When everything’s running during the field season, you can see the most recent thermal camera images on the Mount Erebus Volcano Observatory site here.
Our next interview is about a long running project at Erebus. Three dimensional imaging through LiDAR (Light Detection and Ranging) terrestrial scanning technology is a useful way to look at changes in the Erebus landscape – within the crater, and around the ice caves. Drea Killingsworth is the latest student to undertake the scanning work, which began with a scan of the Erebus lava lake in 2008.
Drea did her undergraduate degree at Washington State University in Pullman, Washington, and is now doing her Masters’ degree at New Mexico Tech. For the past two field seasons at Erebus, she has been working with Jed Frechette, from the LiDAR Guys in Albuquerque, New Mexico, and with Marianne Okal and Brendan Hodge, from UNAVCO. And not only has she been doing her own fieldwork but, as expedition chef, she has also been keeping the team fed!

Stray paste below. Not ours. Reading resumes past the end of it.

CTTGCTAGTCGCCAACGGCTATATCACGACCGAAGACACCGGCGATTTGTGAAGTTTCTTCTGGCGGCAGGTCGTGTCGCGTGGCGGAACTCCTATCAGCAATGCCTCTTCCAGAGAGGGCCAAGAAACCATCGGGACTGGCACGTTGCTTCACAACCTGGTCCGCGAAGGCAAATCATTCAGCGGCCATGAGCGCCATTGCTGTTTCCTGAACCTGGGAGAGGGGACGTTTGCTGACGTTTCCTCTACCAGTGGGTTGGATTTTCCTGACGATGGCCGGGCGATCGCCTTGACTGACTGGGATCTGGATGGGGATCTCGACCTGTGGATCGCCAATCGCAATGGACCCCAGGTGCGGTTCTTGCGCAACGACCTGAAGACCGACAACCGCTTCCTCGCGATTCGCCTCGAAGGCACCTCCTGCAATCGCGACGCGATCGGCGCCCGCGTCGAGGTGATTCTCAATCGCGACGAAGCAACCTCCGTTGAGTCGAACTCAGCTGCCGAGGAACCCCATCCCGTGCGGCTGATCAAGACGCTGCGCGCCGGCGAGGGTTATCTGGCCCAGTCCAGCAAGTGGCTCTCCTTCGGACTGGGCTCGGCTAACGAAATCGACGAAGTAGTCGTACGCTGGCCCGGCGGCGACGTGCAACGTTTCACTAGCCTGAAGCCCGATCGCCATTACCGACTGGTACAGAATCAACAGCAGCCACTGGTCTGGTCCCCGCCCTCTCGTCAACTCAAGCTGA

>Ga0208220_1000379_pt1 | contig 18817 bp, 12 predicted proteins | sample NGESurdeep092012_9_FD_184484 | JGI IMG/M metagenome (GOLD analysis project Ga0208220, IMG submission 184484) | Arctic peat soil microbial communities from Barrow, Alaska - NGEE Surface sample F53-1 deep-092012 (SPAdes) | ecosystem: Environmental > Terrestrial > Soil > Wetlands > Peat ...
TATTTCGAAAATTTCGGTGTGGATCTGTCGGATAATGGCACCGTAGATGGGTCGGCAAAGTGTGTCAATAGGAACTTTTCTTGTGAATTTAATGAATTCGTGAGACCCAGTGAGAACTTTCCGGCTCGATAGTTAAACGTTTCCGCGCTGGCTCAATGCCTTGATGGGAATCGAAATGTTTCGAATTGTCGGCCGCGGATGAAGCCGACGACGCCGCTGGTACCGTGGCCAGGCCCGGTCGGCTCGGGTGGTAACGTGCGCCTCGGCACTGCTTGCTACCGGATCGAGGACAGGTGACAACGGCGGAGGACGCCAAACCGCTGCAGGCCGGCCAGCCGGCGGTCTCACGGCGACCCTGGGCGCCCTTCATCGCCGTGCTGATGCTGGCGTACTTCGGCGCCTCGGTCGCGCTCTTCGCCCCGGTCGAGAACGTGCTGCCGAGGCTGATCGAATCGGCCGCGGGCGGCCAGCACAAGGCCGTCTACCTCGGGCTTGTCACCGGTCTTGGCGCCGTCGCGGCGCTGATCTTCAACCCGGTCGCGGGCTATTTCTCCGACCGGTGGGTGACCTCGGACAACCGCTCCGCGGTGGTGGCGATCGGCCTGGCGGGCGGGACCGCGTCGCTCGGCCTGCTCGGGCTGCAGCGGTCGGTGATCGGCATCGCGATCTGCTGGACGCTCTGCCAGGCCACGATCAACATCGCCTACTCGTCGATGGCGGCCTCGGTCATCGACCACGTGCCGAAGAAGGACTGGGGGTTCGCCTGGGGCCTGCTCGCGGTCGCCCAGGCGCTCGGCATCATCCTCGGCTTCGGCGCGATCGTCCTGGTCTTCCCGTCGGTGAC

Drea’s project on Erebus has included scanning the lava lake, the main crater, and two ice cave systems: Warren, and Mammoth/Cathedral, both from the inside and on the surface. At Warren Cave, by combining her work this year with previous years’ LiDAR scans and a survey carried out by Aaron Curtis and Nial Peters, Drea can get a detailed image of how things have changed over the last four years.
With several years of lava lake and crater data, it is also possible to find out how the lake surface level has fluctuated, to quantify its surface area, and follow changes in the shape of both the lake and the crater. LiDAR allows us to see parts of the crater that aren’t normally visible when walking around the crater rim.
Volcanofiles: How does LiDAR work?